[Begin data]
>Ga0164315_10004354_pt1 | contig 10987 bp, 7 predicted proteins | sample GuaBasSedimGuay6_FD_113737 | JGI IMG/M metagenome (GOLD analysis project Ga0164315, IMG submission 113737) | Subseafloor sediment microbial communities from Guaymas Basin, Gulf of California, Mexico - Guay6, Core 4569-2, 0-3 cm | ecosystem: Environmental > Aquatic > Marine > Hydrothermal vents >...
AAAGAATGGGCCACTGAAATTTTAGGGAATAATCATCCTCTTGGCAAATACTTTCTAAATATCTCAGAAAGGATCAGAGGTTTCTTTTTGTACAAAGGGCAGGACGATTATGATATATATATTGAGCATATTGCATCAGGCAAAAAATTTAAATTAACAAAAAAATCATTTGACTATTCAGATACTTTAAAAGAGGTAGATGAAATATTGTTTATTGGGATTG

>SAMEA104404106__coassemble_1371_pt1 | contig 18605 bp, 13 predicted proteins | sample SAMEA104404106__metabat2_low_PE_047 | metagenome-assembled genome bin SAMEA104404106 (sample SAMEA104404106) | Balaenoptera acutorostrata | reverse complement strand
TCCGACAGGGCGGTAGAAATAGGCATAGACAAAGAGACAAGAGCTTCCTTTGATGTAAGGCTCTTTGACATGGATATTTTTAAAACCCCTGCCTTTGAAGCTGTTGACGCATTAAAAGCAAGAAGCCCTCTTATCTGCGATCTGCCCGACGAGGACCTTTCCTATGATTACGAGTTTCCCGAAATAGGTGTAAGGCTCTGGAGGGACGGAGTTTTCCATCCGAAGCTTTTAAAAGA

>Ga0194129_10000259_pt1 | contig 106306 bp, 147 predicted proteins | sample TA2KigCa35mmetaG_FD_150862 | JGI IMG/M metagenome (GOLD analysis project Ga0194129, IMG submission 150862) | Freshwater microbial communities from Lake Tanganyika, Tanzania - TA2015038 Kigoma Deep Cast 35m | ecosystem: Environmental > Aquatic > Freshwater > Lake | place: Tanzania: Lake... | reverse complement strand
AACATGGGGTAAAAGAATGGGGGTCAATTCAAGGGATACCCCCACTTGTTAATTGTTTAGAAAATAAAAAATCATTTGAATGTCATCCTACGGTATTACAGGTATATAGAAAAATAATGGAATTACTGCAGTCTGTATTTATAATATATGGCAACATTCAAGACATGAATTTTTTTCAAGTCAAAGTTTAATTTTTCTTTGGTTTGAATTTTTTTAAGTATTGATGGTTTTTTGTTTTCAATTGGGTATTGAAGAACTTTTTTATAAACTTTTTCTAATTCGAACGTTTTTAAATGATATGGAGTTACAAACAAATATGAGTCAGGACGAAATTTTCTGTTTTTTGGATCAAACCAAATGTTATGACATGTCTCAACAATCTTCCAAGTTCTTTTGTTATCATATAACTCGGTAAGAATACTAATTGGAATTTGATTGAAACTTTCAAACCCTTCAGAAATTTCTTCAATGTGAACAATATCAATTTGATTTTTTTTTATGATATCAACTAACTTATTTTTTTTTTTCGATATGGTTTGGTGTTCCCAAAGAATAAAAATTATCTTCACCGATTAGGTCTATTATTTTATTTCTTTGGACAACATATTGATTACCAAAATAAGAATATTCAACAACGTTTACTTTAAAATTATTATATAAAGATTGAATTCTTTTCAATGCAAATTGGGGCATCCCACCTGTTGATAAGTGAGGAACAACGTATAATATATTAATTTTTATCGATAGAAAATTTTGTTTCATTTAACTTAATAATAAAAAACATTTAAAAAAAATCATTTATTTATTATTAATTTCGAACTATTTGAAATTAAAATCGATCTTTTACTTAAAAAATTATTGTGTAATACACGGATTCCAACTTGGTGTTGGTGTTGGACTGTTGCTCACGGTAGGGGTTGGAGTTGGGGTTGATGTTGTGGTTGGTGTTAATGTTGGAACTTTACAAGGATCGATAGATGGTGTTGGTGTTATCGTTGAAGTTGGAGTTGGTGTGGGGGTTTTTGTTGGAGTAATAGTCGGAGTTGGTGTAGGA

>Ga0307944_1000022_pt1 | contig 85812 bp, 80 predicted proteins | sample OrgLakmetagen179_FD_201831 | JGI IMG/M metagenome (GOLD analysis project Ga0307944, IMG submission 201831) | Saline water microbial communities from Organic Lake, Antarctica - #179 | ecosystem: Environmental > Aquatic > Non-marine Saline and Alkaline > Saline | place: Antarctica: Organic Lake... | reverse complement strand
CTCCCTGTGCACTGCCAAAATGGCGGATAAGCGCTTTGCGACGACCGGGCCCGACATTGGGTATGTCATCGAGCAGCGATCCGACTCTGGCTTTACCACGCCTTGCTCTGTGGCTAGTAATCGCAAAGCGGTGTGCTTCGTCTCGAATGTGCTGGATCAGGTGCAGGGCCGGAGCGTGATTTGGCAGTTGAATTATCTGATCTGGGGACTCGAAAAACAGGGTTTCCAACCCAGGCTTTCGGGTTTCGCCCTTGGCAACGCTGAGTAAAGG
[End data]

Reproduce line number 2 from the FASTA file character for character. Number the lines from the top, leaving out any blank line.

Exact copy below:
AAAGAATGGGCCACTGAAATTTTAGGGAATAATCATCCTCTTGGCAAATACTTTCTAAATATCTCAGAAAGGATCAGAGGTTTCTTTTTGTACAAAGGGCAGGACGATTATGATATATATATTGAGCATATTGCATCAGGCAAAAAATTTAAATTAACAAAAAAATCATTTGACTATTCAGATACTTTAAAAGAGGTAGATGAAATATTGTTTATTGGGATTG